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for another evening, centres have been opened to keep the homeless warm and safe. there is no shelter on the streets from these kind of conditions and the frozen beauty of this weather can't be allowed to distract from its dangers. chris buckler, bbc news, chicago. and just a short time ago we checked back in with chris buckler for the latest in chicago. people are getting layered up with as much clothing as possible and trying to keep others off the streets. here in chicago it has been pretty quiet in what is normally a bustling city. that is because so many businesses, so many schools and colleges have simply been closed. that is true right throughout the midwest. because these conditions are frankly painful. i've got my hood down at the moment and i'm close to shelter, but the truth is we are trying to keep as warm as possible, because your extremities, yourfingers, your toes, my ears, in particular, are really painful today standing out in this. that is true for everyone else. of course, some people have died as a result of these cold, cold temperatures. some of them have just been exposed to it. the truth is, you talk to some meteorologists and they tell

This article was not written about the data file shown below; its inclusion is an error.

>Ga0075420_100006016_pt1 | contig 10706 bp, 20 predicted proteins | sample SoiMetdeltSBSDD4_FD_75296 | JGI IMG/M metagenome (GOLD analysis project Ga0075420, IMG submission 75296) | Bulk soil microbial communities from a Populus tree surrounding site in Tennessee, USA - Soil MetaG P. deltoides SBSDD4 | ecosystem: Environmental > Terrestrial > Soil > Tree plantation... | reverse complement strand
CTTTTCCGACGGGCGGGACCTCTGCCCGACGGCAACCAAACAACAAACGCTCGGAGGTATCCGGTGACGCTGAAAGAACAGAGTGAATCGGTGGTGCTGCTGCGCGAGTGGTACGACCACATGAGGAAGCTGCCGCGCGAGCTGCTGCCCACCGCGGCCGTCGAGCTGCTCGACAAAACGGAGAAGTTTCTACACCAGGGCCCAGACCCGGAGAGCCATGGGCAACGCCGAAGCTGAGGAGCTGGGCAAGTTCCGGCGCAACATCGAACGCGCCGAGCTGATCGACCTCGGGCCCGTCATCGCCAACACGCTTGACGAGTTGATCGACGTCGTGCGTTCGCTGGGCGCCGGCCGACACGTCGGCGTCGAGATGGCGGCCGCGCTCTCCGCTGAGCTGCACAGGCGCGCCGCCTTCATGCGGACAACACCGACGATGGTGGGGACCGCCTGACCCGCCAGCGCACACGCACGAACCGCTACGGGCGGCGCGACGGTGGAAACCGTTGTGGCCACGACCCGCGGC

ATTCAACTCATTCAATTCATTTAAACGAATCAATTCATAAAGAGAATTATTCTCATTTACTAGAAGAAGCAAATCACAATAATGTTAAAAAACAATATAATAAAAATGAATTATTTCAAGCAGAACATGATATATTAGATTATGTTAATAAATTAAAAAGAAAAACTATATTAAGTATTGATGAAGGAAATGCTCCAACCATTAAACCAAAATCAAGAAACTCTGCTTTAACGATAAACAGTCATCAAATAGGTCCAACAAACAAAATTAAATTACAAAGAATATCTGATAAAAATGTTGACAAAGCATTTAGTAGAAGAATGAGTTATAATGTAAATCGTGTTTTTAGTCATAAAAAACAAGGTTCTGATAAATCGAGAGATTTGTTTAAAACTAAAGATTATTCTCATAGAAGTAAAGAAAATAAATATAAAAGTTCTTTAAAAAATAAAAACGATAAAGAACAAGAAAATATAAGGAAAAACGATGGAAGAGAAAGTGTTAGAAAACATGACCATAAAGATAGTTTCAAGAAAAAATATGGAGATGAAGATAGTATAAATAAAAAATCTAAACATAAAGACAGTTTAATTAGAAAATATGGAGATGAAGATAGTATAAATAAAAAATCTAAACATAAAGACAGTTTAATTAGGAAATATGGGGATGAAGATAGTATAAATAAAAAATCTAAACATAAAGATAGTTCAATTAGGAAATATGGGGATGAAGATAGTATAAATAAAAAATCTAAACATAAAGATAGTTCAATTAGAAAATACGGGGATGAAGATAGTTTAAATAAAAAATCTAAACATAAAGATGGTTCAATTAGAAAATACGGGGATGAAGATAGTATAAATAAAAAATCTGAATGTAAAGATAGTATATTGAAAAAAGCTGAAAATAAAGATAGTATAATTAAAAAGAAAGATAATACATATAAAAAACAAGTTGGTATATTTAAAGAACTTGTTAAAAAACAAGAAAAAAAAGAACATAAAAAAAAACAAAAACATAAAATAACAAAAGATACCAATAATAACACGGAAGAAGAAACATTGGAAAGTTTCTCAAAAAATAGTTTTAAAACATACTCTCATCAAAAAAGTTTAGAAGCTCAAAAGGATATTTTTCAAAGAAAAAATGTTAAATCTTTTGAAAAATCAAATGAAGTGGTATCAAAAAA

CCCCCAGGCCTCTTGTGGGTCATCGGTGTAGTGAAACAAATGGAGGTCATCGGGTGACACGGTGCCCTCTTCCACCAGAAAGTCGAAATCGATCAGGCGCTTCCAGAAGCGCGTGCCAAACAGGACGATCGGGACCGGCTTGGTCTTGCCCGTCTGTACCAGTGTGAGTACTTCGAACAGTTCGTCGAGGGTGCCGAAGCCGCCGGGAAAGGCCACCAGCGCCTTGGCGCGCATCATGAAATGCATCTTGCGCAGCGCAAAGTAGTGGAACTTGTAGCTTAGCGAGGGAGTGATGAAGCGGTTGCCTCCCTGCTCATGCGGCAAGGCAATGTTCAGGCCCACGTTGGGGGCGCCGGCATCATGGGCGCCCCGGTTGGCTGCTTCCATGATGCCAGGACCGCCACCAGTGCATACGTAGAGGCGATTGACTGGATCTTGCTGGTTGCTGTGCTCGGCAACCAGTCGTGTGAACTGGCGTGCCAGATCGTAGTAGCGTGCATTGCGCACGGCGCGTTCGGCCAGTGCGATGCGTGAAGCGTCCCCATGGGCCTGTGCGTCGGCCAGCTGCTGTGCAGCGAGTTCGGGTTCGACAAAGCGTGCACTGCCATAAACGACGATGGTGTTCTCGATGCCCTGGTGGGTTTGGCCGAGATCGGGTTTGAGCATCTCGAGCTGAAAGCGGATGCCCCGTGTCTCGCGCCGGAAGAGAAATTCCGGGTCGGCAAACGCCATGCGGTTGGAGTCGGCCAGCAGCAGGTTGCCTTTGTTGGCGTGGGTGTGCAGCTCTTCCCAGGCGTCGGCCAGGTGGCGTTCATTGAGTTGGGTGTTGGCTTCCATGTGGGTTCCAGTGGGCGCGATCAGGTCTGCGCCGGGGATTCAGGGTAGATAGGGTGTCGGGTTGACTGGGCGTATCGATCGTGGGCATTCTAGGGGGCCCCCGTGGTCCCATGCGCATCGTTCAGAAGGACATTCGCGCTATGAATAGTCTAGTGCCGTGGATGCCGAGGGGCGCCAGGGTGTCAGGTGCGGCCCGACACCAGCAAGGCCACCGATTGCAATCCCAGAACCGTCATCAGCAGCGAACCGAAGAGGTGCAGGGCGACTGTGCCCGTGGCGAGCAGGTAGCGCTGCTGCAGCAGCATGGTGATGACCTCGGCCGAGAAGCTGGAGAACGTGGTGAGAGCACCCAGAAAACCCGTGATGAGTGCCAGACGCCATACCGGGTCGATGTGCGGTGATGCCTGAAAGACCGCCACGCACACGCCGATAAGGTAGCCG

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you about ten minutes in the temperatures chicago has experienced in the past 2a hours could give you frostbite. the hospitals here have been dealing with people who have been suffering from frostbite. we have been doing our best to give people an idea of how cold it is. one of the things we have been doing is by using a t—shirt. we wet this t—shirt and brought it out of our hotel a short time ago. within 60 seconds it froze completely. that is a t—shirt that was just wet, and a cotton piece of clothing that has frozen in around 60 seconds as a result of the cold there is still here in chicago. at the moment it is around —20 celsius. that feels even colder with the wind chill. something around —27 celsius. chris, with a couple of polar party
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tricks and the team very much earning their money. the second and final day of high stakes trade talks between the us and china have concluded, in the oval office. china's leader xi jinping wrote to president trump to say he hopes they will be able to reach agreement before a march 1st deadline, when new tariffs could take effect. this was mr trump's take on a possible deal. i think the relationship that we have right now with china has never been so advanced. i don't think it's ever been better. but i can tell you for a fact it's never been so advanced. and certainly a deal has never been so advanced. because essentially we don't have a deal. we never had a trade deal. we're gonna have a great trade deal. but we never really had a trade deal with china and now we're gonna have a great trade deal with china if it all works out. and we look forward to it. it's going to be great for both countries. let's get some of the day's other news. the us envoy for north korea has said pyongyang has promised